Old-timers in Washington will remember yesterday as the 50th anniversary of a day of havoc. A hurricane had swept up the coast the previous afternoon, inundating the capital with 7 inches of rainfall and destroying boat landings and settlements along the Chesapeake Bay shores.
Washington's Benning Road bridge across the Anacostia River was under three feet of water. Hyattsville firemen rescued families from flood-stranded homes. Transit service, then provided mainly by streetcar, was all but halted. Many government workers were sent home.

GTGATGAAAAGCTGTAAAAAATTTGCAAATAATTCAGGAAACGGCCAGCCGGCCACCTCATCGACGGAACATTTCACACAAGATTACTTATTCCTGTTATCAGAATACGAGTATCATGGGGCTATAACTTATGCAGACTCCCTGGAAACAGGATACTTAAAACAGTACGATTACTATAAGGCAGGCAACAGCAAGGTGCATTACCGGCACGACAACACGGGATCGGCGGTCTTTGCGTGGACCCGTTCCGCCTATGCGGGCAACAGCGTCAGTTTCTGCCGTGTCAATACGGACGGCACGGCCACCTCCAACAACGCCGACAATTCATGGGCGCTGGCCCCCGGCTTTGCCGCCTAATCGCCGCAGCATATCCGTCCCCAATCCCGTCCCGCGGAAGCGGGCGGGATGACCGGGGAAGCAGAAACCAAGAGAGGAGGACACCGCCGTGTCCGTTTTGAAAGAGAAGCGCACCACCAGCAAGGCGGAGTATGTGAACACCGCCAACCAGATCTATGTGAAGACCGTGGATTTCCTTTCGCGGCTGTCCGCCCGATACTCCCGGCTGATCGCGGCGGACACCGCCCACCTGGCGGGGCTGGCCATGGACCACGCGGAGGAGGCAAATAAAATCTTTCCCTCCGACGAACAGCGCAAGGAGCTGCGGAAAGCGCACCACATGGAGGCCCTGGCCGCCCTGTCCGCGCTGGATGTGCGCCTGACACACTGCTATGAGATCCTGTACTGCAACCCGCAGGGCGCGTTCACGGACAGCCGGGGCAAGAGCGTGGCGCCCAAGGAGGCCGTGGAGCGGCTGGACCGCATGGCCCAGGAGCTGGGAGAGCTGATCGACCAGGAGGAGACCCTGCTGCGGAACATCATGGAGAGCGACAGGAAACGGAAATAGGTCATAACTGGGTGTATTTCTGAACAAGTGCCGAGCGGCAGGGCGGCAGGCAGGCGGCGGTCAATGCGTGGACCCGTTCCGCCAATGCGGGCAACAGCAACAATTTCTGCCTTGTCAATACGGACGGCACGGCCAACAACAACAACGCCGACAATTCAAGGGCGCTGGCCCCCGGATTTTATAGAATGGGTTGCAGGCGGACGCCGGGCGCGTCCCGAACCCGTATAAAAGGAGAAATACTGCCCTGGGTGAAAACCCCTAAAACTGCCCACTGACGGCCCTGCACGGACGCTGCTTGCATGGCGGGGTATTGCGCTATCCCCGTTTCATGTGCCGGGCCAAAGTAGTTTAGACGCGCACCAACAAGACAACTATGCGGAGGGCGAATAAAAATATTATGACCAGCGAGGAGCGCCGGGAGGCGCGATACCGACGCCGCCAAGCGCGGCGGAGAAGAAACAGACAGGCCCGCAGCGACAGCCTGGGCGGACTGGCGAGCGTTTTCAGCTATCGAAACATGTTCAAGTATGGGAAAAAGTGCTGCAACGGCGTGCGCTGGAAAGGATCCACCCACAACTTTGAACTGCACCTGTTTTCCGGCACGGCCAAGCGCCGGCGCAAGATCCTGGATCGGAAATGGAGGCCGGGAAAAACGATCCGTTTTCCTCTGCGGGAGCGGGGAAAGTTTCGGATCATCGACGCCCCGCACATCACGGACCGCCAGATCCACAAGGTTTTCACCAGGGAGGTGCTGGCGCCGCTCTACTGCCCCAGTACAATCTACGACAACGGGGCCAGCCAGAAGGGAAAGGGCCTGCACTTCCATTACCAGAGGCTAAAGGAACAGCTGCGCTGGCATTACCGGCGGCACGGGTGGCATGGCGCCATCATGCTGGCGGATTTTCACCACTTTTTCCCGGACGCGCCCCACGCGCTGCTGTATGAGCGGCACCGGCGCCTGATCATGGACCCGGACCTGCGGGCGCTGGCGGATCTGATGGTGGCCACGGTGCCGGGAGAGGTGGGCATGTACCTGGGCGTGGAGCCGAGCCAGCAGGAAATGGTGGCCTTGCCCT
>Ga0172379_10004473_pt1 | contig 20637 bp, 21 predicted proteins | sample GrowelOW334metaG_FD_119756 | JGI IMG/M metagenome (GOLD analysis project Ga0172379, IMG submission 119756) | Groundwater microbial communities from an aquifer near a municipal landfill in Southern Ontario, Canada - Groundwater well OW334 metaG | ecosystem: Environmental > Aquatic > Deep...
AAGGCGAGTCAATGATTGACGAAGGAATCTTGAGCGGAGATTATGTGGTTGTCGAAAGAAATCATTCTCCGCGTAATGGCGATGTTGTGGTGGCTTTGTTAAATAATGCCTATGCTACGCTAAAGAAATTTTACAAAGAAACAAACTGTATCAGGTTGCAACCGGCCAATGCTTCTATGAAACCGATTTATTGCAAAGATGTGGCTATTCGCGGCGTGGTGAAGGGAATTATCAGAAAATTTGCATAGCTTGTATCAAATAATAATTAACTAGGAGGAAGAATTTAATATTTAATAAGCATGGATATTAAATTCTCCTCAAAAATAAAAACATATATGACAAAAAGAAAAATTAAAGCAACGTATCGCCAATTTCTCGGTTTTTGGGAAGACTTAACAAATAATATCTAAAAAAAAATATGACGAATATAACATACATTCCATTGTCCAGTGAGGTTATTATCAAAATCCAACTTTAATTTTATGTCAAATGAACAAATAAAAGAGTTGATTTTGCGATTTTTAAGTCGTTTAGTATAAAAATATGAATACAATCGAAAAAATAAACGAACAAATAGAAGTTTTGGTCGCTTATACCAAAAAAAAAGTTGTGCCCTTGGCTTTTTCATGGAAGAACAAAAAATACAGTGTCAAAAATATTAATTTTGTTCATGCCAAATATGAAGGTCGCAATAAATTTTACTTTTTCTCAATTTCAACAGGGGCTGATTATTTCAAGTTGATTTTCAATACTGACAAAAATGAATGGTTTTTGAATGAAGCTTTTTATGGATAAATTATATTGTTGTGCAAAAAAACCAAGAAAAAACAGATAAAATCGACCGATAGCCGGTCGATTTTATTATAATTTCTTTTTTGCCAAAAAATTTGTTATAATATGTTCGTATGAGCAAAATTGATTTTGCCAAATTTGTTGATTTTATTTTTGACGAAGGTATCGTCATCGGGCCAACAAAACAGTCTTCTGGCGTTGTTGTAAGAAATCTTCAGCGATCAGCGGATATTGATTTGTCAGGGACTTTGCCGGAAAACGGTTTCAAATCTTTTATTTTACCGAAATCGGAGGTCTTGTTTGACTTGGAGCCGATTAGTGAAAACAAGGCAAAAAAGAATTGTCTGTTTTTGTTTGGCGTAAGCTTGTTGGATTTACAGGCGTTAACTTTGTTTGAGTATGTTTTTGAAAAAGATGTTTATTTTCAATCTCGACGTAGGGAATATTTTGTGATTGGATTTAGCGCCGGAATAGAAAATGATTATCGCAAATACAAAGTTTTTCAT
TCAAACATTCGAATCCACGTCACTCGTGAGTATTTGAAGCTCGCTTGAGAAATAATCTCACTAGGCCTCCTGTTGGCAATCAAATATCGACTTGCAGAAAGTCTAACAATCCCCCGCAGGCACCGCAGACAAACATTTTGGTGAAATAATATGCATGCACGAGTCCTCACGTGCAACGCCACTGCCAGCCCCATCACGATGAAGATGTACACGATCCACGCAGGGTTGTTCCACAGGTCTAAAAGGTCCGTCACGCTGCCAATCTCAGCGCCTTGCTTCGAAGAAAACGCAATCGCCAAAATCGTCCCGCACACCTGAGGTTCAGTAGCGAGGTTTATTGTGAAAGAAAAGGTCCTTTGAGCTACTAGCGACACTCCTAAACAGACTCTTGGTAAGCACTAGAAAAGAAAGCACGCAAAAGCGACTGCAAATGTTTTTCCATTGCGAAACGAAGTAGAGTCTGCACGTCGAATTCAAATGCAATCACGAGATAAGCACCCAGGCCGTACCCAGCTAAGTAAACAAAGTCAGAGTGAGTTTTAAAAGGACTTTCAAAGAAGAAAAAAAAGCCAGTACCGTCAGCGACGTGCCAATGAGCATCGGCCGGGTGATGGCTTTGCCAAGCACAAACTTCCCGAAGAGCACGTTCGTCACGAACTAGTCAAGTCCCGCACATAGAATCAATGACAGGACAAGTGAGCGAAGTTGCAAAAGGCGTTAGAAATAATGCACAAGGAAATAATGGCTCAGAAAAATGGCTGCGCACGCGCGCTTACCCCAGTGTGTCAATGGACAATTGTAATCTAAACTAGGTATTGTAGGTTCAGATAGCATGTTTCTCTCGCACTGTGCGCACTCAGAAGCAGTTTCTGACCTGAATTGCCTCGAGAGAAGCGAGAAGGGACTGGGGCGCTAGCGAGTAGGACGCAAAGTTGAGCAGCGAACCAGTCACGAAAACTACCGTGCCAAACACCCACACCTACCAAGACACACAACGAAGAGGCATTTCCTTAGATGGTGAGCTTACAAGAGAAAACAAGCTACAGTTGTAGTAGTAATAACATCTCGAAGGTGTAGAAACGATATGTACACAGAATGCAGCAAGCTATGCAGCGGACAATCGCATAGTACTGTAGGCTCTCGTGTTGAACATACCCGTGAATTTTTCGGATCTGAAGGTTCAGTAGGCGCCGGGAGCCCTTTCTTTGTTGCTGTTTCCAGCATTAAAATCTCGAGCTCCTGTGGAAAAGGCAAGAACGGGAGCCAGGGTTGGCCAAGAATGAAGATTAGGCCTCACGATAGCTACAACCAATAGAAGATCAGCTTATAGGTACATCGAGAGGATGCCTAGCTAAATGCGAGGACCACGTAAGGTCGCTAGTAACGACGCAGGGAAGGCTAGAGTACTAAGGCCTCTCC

Electric power faltered, and an emergency connection was made to provide it from Baltimore. Police stations in the suburbs relied upon candlelight. Annapolis and parts of Alexandria's Old Town were isolated.
Much of the storm's effect was transitory. But it had one lasting legacy. The destruction of bayside docks forced the abandonment of service by the Baltimore, Crisfield and Onancock Line, the last local steamboat service on the bay, to numerous bayside towns. The line gave up the ghost three years later.
The 7-inch rainfall a half century ago did not set a local record. The 7.31 inches that fell on Aug. 11, 1928--55 years ago this month--still stands. For most of us, the most memorable downpour was that of June 21, 1972, in which Hurricane Agnes dropped 7.19 inches on the city.